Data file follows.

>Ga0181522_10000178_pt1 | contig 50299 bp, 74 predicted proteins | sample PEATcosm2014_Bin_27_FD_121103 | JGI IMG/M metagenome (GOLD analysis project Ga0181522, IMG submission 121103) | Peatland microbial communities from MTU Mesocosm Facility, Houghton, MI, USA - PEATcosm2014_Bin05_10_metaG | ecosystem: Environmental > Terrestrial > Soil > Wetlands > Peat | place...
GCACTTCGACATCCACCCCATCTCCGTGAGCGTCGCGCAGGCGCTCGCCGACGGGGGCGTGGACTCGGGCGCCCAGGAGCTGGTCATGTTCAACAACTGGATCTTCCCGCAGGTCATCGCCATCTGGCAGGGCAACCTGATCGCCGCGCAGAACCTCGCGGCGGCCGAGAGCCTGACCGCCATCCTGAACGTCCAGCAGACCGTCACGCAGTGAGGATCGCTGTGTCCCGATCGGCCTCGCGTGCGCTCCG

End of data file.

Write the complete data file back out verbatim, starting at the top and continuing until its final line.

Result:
>Ga0181522_10000178_pt1 | contig 50299 bp, 74 predicted proteins | sample PEATcosm2014_Bin_27_FD_121103 | JGI IMG/M metagenome (GOLD analysis project Ga0181522, IMG submission 121103) | Peatland microbial communities from MTU Mesocosm Facility, Houghton, MI, USA - PEATcosm2014_Bin05_10_metaG | ecosystem: Environmental > Terrestrial > Soil > Wetlands > Peat | place...
GCACTTCGACATCCACCCCATCTCCGTGAGCGTCGCGCAGGCGCTCGCCGACGGGGGCGTGGACTCGGGCGCCCAGGAGCTGGTCATGTTCAACAACTGGATCTTCCCGCAGGTCATCGCCATCTGGCAGGGCAACCTGATCGCCGCGCAGAACCTCGCGGCGGCCGAGAGCCTGACCGCCATCCTGAACGTCCAGCAGACCGTCACGCAGTGAGGATCGCTGTGTCCCGATCGGCCTCGCGTGCGCTCCG